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DUP seeks 'victim terrorist' ban

Published 09/04/2015

William McCrea says it is unacceptable that terrorists should be treated the same as innocent victims
William McCrea says it is unacceptable that terrorists should be treated the same as innocent victims

The DUP has pledged to seek a UK-wide definition of a victim which excludes terrorist perpetrators.

South Antrim Westminster candidate William McCrea said the party will use its influence in a hung parliament in an attempt to secure the concession.

He said: "It is immoral that the current definition places the perpetrator and the victim on a par.

"It is unacceptable that the terrorist pulling the trigger should be treated the same way as the innocent victim."

The DUP held the most seats of any Northern Ireland party in the last parliamentary mandate. It has published a list of demands in exchange for forming part of a coalition after the General Election, including scrapping the so-called bedroom tax on benefits claimants.

The Victims and Survivors (Northern Ireland) Order 2006 said a victim was someone who is or has been physically or psychologically injured as a result of or in consequence of a conflict-related incident; someone who provides substantial care to an injured person or someone who has been bereaved.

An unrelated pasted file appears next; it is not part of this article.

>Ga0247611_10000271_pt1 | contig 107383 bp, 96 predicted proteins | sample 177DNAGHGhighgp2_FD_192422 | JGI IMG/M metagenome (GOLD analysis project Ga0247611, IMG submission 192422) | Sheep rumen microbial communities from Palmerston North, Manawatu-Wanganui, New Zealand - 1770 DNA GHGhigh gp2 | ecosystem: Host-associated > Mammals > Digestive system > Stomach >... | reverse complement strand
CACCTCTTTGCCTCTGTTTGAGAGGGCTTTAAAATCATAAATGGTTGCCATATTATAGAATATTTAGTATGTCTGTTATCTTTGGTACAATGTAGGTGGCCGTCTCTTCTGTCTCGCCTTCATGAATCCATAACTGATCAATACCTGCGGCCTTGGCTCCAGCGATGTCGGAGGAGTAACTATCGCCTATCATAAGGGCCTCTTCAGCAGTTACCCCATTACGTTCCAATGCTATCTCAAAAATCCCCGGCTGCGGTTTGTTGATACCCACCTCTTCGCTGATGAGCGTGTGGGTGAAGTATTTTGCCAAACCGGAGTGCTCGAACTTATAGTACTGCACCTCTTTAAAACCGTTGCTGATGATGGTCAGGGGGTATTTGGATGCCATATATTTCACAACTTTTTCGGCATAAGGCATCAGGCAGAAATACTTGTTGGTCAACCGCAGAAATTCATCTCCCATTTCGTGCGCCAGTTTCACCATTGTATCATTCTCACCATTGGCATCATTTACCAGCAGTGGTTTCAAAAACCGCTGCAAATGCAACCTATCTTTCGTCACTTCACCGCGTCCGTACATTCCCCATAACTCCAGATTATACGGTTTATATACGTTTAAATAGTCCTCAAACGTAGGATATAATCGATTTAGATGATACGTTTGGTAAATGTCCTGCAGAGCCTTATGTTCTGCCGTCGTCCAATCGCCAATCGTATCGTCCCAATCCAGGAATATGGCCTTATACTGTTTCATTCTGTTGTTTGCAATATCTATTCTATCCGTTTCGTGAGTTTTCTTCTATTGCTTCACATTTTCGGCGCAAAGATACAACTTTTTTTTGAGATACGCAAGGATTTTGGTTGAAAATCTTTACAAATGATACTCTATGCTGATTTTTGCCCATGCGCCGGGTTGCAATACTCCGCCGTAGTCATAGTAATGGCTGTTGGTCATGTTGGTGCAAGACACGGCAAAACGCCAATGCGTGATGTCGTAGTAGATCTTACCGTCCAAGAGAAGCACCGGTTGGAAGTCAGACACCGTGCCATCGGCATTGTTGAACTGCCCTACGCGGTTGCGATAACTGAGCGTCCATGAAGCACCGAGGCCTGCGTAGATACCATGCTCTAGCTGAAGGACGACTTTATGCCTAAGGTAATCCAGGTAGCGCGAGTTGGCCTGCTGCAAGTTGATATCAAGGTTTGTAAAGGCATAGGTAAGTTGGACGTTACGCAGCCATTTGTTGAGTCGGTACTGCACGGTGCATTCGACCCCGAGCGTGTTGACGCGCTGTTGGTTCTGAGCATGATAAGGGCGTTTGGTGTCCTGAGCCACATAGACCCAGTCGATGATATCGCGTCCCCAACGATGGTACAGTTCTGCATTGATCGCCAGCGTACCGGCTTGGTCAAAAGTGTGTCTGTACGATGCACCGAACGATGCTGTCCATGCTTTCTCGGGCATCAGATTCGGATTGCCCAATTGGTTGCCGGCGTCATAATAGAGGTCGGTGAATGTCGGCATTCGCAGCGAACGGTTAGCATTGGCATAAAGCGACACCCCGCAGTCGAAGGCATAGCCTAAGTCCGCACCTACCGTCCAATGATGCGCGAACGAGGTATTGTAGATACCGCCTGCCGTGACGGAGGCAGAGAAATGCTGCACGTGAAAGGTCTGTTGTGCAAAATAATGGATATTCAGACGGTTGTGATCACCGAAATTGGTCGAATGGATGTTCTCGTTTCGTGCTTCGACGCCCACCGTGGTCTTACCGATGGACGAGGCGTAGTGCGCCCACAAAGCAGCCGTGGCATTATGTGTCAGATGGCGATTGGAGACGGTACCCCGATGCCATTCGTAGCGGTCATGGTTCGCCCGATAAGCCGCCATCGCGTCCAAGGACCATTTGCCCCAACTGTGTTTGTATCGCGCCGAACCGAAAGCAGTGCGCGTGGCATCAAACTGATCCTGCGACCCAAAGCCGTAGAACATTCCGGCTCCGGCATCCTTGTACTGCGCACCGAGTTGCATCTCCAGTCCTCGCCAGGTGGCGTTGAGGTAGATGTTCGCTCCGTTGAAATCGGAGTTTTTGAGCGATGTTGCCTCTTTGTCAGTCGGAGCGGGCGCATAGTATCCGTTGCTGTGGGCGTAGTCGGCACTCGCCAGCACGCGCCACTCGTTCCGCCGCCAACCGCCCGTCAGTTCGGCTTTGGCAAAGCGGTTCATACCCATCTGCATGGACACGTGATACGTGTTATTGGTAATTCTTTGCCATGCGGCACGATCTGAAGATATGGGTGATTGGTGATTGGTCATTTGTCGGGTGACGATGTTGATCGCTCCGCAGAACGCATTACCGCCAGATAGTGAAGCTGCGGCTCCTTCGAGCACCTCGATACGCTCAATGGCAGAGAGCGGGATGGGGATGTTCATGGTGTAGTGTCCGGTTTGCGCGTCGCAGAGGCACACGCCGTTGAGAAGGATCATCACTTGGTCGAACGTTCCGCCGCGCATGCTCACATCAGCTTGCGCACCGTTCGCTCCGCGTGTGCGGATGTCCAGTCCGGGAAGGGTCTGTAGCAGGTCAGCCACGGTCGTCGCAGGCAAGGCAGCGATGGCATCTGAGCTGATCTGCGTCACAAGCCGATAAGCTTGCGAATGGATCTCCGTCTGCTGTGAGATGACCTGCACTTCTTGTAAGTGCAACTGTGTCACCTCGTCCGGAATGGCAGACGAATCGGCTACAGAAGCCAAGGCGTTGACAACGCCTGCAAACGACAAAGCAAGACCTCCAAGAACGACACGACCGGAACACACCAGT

It did not refer to perpetrators.

The DUP has sought to change this at Westminster and Stormont through Private Members' Bills. Due to a lack of support from the nationalist SDLP and opposition from Sinn Fein, this matter has not been able to be progressed, Mr McCrea said.

He added: "I'm delighted that Northern Ireland is moving forward and the daily diet of bombings and shootings that once filled our news bulletins has now almost ended.

"I'm glad we're in a better place where families, on a daily basis, are not suffering because their loved one has been murdered through an act of terrorism.

"However, we must never forget the victims who are still hurting. The current definition is unfair and an insult towards innocent victims."

Legislation has already been passed in Northern Ireland barring anyone with a serious criminal conviction from holding a top job at Stormont's devolved assembly.

The Civil Service Special Advisers (Spad) Bill prevents ex-prisoners who were jailed for five years or more from becoming highly paid political advisers at Stormont.

It was brought forward after former IRA prisoner Mary McArdle was appointed to assist Sinn Fein culture minister Caral Ni Chuilin.

The DUP proposal would mean that relatives of republican and loyalist paramilitaries killed in the conflict would be banned from seeking compensation.

Sinn Fein has previously said there should be "no hierarchy of victims" and drawn attention to those affected by British state violence.

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